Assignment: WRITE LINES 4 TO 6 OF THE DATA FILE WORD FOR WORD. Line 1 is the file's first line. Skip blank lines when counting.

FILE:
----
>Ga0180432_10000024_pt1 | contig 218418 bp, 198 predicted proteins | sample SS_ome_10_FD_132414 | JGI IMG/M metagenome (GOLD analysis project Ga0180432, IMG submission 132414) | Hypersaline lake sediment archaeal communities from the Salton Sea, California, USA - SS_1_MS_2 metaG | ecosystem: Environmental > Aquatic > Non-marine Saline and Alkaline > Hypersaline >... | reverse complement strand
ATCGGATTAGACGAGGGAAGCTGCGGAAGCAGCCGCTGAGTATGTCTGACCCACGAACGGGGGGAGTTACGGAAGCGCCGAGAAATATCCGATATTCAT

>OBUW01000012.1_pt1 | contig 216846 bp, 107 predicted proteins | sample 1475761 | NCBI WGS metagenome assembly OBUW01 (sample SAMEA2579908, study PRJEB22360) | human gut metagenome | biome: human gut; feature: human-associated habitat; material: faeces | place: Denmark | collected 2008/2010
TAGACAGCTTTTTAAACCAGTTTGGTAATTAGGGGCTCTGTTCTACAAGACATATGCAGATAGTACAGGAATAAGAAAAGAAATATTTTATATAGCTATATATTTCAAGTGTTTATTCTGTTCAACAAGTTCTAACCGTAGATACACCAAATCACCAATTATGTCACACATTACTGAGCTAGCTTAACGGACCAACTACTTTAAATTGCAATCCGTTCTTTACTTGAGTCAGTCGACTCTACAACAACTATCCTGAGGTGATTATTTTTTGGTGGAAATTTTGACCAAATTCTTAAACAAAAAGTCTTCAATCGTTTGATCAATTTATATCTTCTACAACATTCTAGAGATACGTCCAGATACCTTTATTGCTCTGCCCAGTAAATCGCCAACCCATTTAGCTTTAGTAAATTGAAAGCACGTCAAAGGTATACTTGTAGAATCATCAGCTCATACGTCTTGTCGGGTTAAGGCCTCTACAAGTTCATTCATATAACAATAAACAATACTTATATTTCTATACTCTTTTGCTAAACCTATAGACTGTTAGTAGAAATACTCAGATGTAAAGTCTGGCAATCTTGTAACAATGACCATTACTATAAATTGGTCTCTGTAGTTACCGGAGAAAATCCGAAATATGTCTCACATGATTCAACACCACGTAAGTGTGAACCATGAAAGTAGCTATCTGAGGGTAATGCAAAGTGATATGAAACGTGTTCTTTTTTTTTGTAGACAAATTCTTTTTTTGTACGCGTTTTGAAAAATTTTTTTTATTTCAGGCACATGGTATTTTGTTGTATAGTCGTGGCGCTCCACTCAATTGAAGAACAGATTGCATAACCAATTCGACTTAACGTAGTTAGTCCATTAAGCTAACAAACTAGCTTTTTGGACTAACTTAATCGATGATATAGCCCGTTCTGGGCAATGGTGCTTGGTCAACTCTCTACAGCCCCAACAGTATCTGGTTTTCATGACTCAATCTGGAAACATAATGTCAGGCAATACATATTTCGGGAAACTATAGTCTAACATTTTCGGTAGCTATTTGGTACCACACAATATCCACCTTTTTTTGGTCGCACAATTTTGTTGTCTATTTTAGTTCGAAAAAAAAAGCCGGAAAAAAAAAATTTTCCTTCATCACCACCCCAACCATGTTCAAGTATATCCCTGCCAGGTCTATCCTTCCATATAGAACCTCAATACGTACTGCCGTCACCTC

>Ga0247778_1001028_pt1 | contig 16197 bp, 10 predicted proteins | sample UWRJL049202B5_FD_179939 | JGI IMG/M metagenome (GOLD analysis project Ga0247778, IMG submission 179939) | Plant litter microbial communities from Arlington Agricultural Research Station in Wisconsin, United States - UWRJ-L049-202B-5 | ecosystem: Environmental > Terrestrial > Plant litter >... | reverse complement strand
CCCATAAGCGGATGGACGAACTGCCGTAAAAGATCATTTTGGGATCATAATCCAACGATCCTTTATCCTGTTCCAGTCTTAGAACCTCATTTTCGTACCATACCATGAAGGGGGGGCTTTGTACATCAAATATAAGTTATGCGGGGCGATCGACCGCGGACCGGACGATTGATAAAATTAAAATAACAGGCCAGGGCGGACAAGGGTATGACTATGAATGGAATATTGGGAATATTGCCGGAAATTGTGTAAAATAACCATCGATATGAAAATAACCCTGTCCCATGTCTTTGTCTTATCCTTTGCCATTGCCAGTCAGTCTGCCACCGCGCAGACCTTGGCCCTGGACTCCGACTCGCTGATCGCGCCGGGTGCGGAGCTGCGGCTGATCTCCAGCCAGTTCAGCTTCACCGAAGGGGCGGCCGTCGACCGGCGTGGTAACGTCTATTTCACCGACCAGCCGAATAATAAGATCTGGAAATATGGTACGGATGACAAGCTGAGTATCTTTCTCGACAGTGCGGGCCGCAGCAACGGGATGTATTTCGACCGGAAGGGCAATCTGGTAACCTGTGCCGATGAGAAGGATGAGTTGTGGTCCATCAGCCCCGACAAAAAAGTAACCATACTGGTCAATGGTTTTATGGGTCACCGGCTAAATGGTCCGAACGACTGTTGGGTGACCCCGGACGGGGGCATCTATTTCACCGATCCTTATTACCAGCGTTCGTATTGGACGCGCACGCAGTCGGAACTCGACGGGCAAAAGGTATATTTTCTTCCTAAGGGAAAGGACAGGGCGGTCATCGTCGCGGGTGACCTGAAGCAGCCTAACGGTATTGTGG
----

TAGACAGCTTTTTAAACCAGTTTGGTAATTAGGGGCTCTGTTCTACAAGACATATGCAGATAGTACAGGAATAAGAAAAGAAATATTTTATATAGCTATATATTTCAAGTGTTTATTCTGTTCAACAAGTTCTAACCGTAGATACACCAAATCACCAATTATGTCACACATTACTGAGCTAGCTTAACGGACCAACTACTTTAAATTGCAATCCGTTCTTTACTTGAGTCAGTCGACTCTACAACAACTATCCTGAGGTGATTATTTTTTGGTGGAAATTTTGACCAAATTCTTAAACAAAAAGTCTTCAATCGTTTGATCAATTTATATCTTCTACAACATTCTAGAGATACGTCCAGATACCTTTATTGCTCTGCCCAGTAAATCGCCAACCCATTTAGCTTTAGTAAATTGAAAGCACGTCAAAGGTATACTTGTAGAATCATCAGCTCATACGTCTTGTCGGGTTAAGGCCTCTACAAGTTCATTCATATAACAATAAACAATACTTATATTTCTATACTCTTTTGCTAAACCTATAGACTGTTAGTAGAAATACTCAGATGTAAAGTCTGGCAATCTTGTAACAATGACCATTACTATAAATTGGTCTCTGTAGTTACCGGAGAAAATCCGAAATATGTCTCACATGATTCAACACCACGTAAGTGTGAACCATGAAAGTAGCTATCTGAGGGTAATGCAAAGTGATATGAAACGTGTTCTTTTTTTTTGTAGACAAATTCTTTTTTTGTACGCGTTTTGAAAAATTTTTTTTATTTCAGGCACATGGTATTTTGTTGTATAGTCGTGGCGCTCCACTCAATTGAAGAACAGATTGCATAACCAATTCGACTTAACGTAGTTAGTCCATTAAGCTAACAAACTAGCTTTTTGGACTAACTTAATCGATGATATAGCCCGTTCTGGGCAATGGTGCTTGGTCAACTCTCTACAGCCCCAACAGTATCTGGTTTTCATGACTCAATCTGGAAACATAATGTCAGGCAATACATATTTCGGGAAACTATAGTCTAACATTTTCGGTAGCTATTTGGTACCACACAATATCCACCTTTTTTTGGTCGCACAATTTTGTTGTCTATTTTAGTTCGAAAAAAAAAGCCGGAAAAAAAAAATTTTCCTTCATCACCACCCCAACCATGTTCAAGTATATCCCTGCCAGGTCTATCCTTCCATATAGAACCTCAATACGTACTGCCGTCACCTC

>Ga0247778_1001028_pt1 | contig 16197 bp, 10 predicted proteins | sample UWRJL049202B5_FD_179939 | JGI IMG/M metagenome (GOLD analysis project Ga0247778, IMG submission 179939) | Plant litter microbial communities from Arlington Agricultural Research Station in Wisconsin, United States - UWRJ-L049-202B-5 | ecosystem: Environmental > Terrestrial > Plant litter >... | reverse complement strand
CCCATAAGCGGATGGACGAACTGCCGTAAAAGATCATTTTGGGATCATAATCCAACGATCCTTTATCCTGTTCCAGTCTTAGAACCTCATTTTCGTACCATACCATGAAGGGGGGGCTTTGTACATCAAATATAAGTTATGCGGGGCGATCGACCGCGGACCGGACGATTGATAAAATTAAAATAACAGGCCAGGGCGGACAAGGGTATGACTATGAATGGAATATTGGGAATATTGCCGGAAATTGTGTAAAATAACCATCGATATGAAAATAACCCTGTCCCATGTCTTTGTCTTATCCTTTGCCATTGCCAGTCAGTCTGCCACCGCGCAGACCTTGGCCCTGGACTCCGACTCGCTGATCGCGCCGGGTGCGGAGCTGCGGCTGATCTCCAGCCAGTTCAGCTTCACCGAAGGGGCGGCCGTCGACCGGCGTGGTAACGTCTATTTCACCGACCAGCCGAATAATAAGATCTGGAAATATGGTACGGATGACAAGCTGAGTATCTTTCTCGACAGTGCGGGCCGCAGCAACGGGATGTATTTCGACCGGAAGGGCAATCTGGTAACCTGTGCCGATGAGAAGGATGAGTTGTGGTCCATCAGCCCCGACAAAAAAGTAACCATACTGGTCAATGGTTTTATGGGTCACCGGCTAAATGGTCCGAACGACTGTTGGGTGACCCCGGACGGGGGCATCTATTTCACCGATCCTTATTACCAGCGTTCGTATTGGACGCGCACGCAGTCGGAACTCGACGGGCAAAAGGTATATTTTCTTCCTAAGGGAAAGGACAGGGCGGTCATCGTCGCGGGTGACCTGAAGCAGCCTAACGGTATTGTGG